“Live in rooms full of light.” This sage piece of advice was given approximately 2000 years ago by Cornelius Celsus, a man considered one of the most important contributors to medicine and scientific thought. Old Cornelius couldn’t have been more right. Living in a space full of light—particularly natural light—is not only good for the environment; it’s good for our health, our happiness, our brain, and our productivity:
, daylighting—which simply means taking advantage of natural light, via windows and skylights, to brighten up and warm a home's interior—can increase the energy efficiency and reduce the climate impact of your home. The more natural light available, the less we have to rely on energy to run light fixtures. Today there are highly energy-efficient windows and advances in lighting design that reduce the need for artificial lighting during daylight hours without compromising the home’s climate. Natural light also enhances a home's aesthetic feel.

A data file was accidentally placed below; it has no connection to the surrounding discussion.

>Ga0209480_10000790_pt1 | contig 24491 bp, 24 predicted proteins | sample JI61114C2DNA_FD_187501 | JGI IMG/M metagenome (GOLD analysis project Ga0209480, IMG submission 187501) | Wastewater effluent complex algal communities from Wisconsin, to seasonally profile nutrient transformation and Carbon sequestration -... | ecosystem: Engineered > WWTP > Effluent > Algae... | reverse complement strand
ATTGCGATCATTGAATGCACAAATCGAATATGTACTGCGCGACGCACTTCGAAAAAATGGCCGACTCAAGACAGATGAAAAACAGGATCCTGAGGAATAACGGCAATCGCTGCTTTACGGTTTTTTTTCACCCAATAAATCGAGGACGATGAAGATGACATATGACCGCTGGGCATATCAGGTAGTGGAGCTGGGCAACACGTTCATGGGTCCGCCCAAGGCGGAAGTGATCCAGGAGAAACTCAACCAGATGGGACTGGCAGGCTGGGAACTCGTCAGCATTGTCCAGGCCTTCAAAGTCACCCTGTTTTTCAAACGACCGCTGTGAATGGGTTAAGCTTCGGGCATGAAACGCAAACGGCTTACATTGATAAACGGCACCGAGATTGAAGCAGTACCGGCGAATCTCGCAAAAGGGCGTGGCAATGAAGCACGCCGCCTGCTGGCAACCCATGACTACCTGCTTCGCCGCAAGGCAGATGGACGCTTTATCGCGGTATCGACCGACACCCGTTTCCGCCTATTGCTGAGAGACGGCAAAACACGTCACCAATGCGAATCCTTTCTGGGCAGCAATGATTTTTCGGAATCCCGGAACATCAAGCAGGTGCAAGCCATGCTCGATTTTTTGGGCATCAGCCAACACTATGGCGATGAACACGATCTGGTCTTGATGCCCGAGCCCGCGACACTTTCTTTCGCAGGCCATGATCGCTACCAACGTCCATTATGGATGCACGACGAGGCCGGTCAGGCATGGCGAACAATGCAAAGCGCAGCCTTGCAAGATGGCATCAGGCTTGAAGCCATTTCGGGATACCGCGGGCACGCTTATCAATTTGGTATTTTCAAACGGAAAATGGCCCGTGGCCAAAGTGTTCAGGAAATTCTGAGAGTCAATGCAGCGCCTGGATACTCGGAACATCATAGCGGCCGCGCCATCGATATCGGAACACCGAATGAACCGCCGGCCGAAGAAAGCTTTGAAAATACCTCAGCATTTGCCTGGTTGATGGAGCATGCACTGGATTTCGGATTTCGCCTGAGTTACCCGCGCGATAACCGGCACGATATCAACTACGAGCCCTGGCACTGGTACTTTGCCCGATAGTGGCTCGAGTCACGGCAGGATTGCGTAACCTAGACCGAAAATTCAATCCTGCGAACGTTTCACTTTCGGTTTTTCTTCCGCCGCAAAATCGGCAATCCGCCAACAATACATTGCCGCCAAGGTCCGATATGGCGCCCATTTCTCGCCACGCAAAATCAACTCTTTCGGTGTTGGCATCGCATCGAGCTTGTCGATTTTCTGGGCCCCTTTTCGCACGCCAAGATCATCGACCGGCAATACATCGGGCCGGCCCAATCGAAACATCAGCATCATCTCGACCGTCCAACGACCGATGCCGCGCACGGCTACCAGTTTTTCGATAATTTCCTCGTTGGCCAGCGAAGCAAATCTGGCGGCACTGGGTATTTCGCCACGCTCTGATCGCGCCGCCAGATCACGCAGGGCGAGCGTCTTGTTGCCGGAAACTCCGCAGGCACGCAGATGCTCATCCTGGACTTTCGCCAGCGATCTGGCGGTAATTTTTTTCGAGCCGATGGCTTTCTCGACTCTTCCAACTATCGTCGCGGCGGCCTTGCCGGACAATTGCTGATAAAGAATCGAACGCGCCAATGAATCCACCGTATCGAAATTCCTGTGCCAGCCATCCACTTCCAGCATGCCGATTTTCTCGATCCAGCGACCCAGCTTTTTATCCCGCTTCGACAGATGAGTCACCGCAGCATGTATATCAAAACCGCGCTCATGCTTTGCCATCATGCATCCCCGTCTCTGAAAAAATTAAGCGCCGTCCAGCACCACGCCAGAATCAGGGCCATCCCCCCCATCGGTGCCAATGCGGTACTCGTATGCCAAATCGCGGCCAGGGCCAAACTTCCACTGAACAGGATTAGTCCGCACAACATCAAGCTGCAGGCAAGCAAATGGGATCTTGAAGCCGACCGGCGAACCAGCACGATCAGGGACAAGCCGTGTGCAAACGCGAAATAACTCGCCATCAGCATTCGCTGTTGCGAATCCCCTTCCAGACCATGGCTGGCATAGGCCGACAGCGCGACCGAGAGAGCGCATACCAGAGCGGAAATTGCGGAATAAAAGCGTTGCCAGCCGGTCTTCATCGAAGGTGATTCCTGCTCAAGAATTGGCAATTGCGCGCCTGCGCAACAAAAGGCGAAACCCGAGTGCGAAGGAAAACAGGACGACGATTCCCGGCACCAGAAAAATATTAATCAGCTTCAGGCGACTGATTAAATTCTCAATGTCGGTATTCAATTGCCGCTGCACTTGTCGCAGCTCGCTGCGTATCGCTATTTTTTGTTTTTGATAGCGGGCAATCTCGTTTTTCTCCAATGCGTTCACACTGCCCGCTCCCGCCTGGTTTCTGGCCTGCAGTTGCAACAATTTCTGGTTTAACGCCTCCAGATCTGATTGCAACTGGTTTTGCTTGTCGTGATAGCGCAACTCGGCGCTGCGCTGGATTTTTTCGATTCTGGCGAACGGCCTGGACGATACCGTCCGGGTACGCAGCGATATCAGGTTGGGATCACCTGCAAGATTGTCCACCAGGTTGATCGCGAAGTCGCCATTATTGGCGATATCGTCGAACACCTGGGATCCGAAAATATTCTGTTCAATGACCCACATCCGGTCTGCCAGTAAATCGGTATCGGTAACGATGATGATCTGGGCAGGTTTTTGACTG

cited a study of 20,000 students that found that standardized test scores among comparable students could be as much as 26 percent higher when they attended classes in buildings illuminated primarily by natural lighting, compared with those who relied mainly on artificial light.
Natural light makes us more productive:
The same New York Times article cited a study taken at a Colorado software company that found programmers in offices with natural light spent more time at their computers than those in offices without windows.
If you’re planning to build your dream home from scratch, add on to your existing home, or do some extensive remodeling, make sure to factor in opportunities to optimize natural lighting. A little natural light will reduce energy costs and doctor visits while increasing laughter and grade point averages.
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